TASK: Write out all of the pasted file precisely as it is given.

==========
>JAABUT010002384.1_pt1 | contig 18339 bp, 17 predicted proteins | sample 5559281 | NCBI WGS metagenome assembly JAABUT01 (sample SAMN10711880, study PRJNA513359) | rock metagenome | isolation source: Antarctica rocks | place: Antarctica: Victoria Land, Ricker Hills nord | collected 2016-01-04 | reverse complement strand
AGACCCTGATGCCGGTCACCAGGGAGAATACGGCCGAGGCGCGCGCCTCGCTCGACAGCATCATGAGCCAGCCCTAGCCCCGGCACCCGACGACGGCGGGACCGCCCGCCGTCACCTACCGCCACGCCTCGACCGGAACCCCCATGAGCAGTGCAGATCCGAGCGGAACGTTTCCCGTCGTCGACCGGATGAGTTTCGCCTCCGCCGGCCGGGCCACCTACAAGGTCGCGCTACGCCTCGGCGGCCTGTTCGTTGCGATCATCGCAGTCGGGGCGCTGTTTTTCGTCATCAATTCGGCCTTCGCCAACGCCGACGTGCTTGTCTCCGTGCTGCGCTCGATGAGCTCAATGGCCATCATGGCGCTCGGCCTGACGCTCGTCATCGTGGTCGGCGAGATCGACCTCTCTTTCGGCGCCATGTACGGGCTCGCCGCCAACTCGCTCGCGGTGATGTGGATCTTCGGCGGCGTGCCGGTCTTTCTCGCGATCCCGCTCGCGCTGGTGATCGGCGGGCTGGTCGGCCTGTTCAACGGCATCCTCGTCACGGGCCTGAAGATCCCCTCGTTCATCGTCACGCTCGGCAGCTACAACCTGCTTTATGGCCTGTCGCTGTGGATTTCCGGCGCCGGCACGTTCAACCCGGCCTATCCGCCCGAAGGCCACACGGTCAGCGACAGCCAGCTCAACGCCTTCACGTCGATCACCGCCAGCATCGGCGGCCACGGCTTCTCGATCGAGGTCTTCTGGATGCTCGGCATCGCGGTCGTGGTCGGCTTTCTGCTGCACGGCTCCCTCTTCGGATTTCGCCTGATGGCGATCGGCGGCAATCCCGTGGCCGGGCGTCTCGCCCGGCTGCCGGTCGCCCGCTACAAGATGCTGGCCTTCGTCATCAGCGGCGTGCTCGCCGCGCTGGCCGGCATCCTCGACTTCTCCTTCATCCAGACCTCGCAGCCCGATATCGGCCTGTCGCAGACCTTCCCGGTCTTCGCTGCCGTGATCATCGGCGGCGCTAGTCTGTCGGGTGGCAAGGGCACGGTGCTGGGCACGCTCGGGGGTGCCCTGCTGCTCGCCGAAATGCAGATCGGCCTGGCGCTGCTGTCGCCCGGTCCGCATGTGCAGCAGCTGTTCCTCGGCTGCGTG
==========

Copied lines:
>JAABUT010002384.1_pt1 | contig 18339 bp, 17 predicted proteins | sample 5559281 | NCBI WGS metagenome assembly JAABUT01 (sample SAMN10711880, study PRJNA513359) | rock metagenome | isolation source: Antarctica rocks | place: Antarctica: Victoria Land, Ricker Hills nord | collected 2016-01-04 | reverse complement strand
AGACCCTGATGCCGGTCACCAGGGAGAATACGGCCGAGGCGCGCGCCTCGCTCGACAGCATCATGAGCCAGCCCTAGCCCCGGCACCCGACGACGGCGGGACCGCCCGCCGTCACCTACCGCCACGCCTCGACCGGAACCCCCATGAGCAGTGCAGATCCGAGCGGAACGTTTCCCGTCGTCGACCGGATGAGTTTCGCCTCCGCCGGCCGGGCCACCTACAAGGTCGCGCTACGCCTCGGCGGCCTGTTCGTTGCGATCATCGCAGTCGGGGCGCTGTTTTTCGTCATCAATTCGGCCTTCGCCAACGCCGACGTGCTTGTCTCCGTGCTGCGCTCGATGAGCTCAATGGCCATCATGGCGCTCGGCCTGACGCTCGTCATCGTGGTCGGCGAGATCGACCTCTCTTTCGGCGCCATGTACGGGCTCGCCGCCAACTCGCTCGCGGTGATGTGGATCTTCGGCGGCGTGCCGGTCTTTCTCGCGATCCCGCTCGCGCTGGTGATCGGCGGGCTGGTCGGCCTGTTCAACGGCATCCTCGTCACGGGCCTGAAGATCCCCTCGTTCATCGTCACGCTCGGCAGCTACAACCTGCTTTATGGCCTGTCGCTGTGGATTTCCGGCGCCGGCACGTTCAACCCGGCCTATCCGCCCGAAGGCCACACGGTCAGCGACAGCCAGCTCAACGCCTTCACGTCGATCACCGCCAGCATCGGCGGCCACGGCTTCTCGATCGAGGTCTTCTGGATGCTCGGCATCGCGGTCGTGGTCGGCTTTCTGCTGCACGGCTCCCTCTTCGGATTTCGCCTGATGGCGATCGGCGGCAATCCCGTGGCCGGGCGTCTCGCCCGGCTGCCGGTCGCCCGCTACAAGATGCTGGCCTTCGTCATCAGCGGCGTGCTCGCCGCGCTGGCCGGCATCCTCGACTTCTCCTTCATCCAGACCTCGCAGCCCGATATCGGCCTGTCGCAGACCTTCCCGGTCTTCGCTGCCGTGATCATCGGCGGCGCTAGTCTGTCGGGTGGCAAGGGCACGGTGCTGGGCACGCTCGGGGGTGCCCTGCTGCTCGCCGAAATGCAGATCGGCCTGGCGCTGCTGTCGCCCGGTCCGCATGTGCAGCAGCTGTTCCTCGGCTGCGTG